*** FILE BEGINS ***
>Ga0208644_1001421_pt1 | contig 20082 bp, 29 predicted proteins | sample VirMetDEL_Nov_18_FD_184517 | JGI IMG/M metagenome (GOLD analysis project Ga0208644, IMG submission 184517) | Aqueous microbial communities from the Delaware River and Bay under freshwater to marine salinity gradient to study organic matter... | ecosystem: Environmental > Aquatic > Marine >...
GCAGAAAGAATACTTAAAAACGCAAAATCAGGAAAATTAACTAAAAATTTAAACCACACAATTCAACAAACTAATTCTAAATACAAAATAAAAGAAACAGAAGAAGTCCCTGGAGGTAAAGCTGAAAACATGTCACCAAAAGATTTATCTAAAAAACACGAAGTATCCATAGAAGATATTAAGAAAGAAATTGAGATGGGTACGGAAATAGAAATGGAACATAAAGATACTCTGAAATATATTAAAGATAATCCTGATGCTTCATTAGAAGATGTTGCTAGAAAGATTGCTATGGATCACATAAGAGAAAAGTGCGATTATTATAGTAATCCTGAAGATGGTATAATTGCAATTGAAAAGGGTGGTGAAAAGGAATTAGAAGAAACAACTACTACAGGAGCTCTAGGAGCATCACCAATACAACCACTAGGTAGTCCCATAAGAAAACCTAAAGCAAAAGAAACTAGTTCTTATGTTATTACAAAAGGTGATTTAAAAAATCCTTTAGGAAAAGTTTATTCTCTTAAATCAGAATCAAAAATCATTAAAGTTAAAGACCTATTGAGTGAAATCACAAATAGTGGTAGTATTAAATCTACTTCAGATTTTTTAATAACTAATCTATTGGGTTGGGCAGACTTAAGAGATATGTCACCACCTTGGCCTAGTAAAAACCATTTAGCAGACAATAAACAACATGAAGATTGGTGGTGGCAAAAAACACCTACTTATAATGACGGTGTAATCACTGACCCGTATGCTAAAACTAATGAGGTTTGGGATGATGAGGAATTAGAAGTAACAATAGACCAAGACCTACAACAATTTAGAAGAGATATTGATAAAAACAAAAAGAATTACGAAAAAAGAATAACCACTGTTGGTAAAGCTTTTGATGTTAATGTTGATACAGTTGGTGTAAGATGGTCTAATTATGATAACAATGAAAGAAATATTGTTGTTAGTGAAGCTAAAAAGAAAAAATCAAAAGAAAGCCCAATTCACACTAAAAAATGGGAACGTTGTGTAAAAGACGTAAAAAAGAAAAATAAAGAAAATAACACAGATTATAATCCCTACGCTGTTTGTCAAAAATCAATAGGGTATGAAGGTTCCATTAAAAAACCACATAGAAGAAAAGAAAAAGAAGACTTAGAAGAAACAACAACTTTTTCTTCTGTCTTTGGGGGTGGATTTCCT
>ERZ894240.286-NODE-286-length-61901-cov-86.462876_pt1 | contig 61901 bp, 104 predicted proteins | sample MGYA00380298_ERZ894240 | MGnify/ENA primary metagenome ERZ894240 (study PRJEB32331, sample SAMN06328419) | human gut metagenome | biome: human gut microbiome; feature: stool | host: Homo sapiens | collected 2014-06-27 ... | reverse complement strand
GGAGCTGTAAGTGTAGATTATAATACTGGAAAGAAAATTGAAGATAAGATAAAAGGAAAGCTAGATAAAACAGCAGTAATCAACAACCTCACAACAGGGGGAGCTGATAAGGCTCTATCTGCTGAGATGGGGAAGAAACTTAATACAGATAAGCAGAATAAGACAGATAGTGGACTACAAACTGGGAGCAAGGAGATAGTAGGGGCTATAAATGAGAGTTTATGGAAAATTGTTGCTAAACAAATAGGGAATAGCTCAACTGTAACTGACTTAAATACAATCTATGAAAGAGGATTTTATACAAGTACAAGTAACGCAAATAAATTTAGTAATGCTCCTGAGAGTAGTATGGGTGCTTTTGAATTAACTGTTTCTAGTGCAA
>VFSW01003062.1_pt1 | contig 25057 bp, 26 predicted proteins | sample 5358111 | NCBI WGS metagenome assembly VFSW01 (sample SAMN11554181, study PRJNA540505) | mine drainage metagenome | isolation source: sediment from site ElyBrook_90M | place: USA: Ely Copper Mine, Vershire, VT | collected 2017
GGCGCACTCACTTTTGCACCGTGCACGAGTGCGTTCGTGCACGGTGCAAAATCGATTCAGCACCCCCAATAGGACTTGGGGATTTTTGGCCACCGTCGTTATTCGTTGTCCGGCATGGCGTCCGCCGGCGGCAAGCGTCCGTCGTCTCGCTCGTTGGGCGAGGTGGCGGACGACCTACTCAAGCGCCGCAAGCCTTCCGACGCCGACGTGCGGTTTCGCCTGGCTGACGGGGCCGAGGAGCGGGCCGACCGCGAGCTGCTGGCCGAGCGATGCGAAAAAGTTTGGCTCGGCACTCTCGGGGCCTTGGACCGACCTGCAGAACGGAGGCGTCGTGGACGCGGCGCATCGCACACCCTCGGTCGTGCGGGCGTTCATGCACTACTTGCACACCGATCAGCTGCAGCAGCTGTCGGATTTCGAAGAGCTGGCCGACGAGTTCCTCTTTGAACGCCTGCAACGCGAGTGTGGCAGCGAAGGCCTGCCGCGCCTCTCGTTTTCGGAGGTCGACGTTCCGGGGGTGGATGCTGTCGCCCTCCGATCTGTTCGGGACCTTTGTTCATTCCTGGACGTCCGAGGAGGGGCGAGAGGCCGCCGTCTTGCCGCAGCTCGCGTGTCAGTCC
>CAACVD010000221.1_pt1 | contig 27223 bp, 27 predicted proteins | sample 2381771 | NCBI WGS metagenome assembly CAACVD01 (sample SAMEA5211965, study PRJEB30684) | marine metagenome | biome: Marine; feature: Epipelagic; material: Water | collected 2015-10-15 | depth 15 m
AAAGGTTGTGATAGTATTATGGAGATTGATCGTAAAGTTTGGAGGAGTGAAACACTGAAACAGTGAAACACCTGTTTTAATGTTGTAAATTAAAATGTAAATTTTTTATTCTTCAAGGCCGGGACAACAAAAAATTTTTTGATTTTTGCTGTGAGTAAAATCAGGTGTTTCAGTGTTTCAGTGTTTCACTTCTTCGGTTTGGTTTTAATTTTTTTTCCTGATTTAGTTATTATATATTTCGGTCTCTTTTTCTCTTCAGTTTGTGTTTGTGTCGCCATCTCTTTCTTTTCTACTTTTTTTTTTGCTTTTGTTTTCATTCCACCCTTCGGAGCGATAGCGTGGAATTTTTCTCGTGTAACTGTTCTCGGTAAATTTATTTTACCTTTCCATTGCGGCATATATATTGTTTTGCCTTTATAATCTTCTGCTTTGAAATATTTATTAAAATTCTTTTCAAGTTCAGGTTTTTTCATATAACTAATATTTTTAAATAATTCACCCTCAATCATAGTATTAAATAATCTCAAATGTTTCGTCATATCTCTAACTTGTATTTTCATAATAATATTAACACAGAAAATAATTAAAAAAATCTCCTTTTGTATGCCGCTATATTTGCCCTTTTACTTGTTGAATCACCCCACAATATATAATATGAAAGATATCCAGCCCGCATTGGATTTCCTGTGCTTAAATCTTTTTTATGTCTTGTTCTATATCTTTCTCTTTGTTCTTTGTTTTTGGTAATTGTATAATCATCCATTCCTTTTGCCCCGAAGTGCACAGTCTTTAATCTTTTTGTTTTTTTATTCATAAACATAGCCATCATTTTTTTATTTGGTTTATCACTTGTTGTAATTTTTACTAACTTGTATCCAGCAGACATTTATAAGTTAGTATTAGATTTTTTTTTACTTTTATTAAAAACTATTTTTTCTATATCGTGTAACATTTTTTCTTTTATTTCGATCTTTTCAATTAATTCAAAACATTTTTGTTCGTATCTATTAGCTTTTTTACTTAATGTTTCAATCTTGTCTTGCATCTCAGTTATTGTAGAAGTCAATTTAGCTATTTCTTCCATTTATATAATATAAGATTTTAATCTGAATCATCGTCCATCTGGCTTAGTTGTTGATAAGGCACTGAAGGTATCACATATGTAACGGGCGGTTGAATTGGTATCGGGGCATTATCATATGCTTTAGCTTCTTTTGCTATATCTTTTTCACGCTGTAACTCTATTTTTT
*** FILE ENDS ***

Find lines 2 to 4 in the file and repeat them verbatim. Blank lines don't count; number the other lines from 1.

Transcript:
GCAGAAAGAATACTTAAAAACGCAAAATCAGGAAAATTAACTAAAAATTTAAACCACACAATTCAACAAACTAATTCTAAATACAAAATAAAAGAAACAGAAGAAGTCCCTGGAGGTAAAGCTGAAAACATGTCACCAAAAGATTTATCTAAAAAACACGAAGTATCCATAGAAGATATTAAGAAAGAAATTGAGATGGGTACGGAAATAGAAATGGAACATAAAGATACTCTGAAATATATTAAAGATAATCCTGATGCTTCATTAGAAGATGTTGCTAGAAAGATTGCTATGGATCACATAAGAGAAAAGTGCGATTATTATAGTAATCCTGAAGATGGTATAATTGCAATTGAAAAGGGTGGTGAAAAGGAATTAGAAGAAACAACTACTACAGGAGCTCTAGGAGCATCACCAATACAACCACTAGGTAGTCCCATAAGAAAACCTAAAGCAAAAGAAACTAGTTCTTATGTTATTACAAAAGGTGATTTAAAAAATCCTTTAGGAAAAGTTTATTCTCTTAAATCAGAATCAAAAATCATTAAAGTTAAAGACCTATTGAGTGAAATCACAAATAGTGGTAGTATTAAATCTACTTCAGATTTTTTAATAACTAATCTATTGGGTTGGGCAGACTTAAGAGATATGTCACCACCTTGGCCTAGTAAAAACCATTTAGCAGACAATAAACAACATGAAGATTGGTGGTGGCAAAAAACACCTACTTATAATGACGGTGTAATCACTGACCCGTATGCTAAAACTAATGAGGTTTGGGATGATGAGGAATTAGAAGTAACAATAGACCAAGACCTACAACAATTTAGAAGAGATATTGATAAAAACAAAAAGAATTACGAAAAAAGAATAACCACTGTTGGTAAAGCTTTTGATGTTAATGTTGATACAGTTGGTGTAAGATGGTCTAATTATGATAACAATGAAAGAAATATTGTTGTTAGTGAAGCTAAAAAGAAAAAATCAAAAGAAAGCCCAATTCACACTAAAAAATGGGAACGTTGTGTAAAAGACGTAAAAAAGAAAAATAAAGAAAATAACACAGATTATAATCCCTACGCTGTTTGTCAAAAATCAATAGGGTATGAAGGTTCCATTAAAAAACCACATAGAAGAAAAGAAAAAGAAGACTTAGAAGAAACAACAACTTTTTCTTCTGTCTTTGGGGGTGGATTTCCT
>ERZ894240.286-NODE-286-length-61901-cov-86.462876_pt1 | contig 61901 bp, 104 predicted proteins | sample MGYA00380298_ERZ894240 | MGnify/ENA primary metagenome ERZ894240 (study PRJEB32331, sample SAMN06328419) | human gut metagenome | biome: human gut microbiome; feature: stool | host: Homo sapiens | collected 2014-06-27 ... | reverse complement strand
GGAGCTGTAAGTGTAGATTATAATACTGGAAAGAAAATTGAAGATAAGATAAAAGGAAAGCTAGATAAAACAGCAGTAATCAACAACCTCACAACAGGGGGAGCTGATAAGGCTCTATCTGCTGAGATGGGGAAGAAACTTAATACAGATAAGCAGAATAAGACAGATAGTGGACTACAAACTGGGAGCAAGGAGATAGTAGGGGCTATAAATGAGAGTTTATGGAAAATTGTTGCTAAACAAATAGGGAATAGCTCAACTGTAACTGACTTAAATACAATCTATGAAAGAGGATTTTATACAAGTACAAGTAACGCAAATAAATTTAGTAATGCTCCTGAGAGTAGTATGGGTGCTTTTGAATTAACTGTTTCTAGTGCAA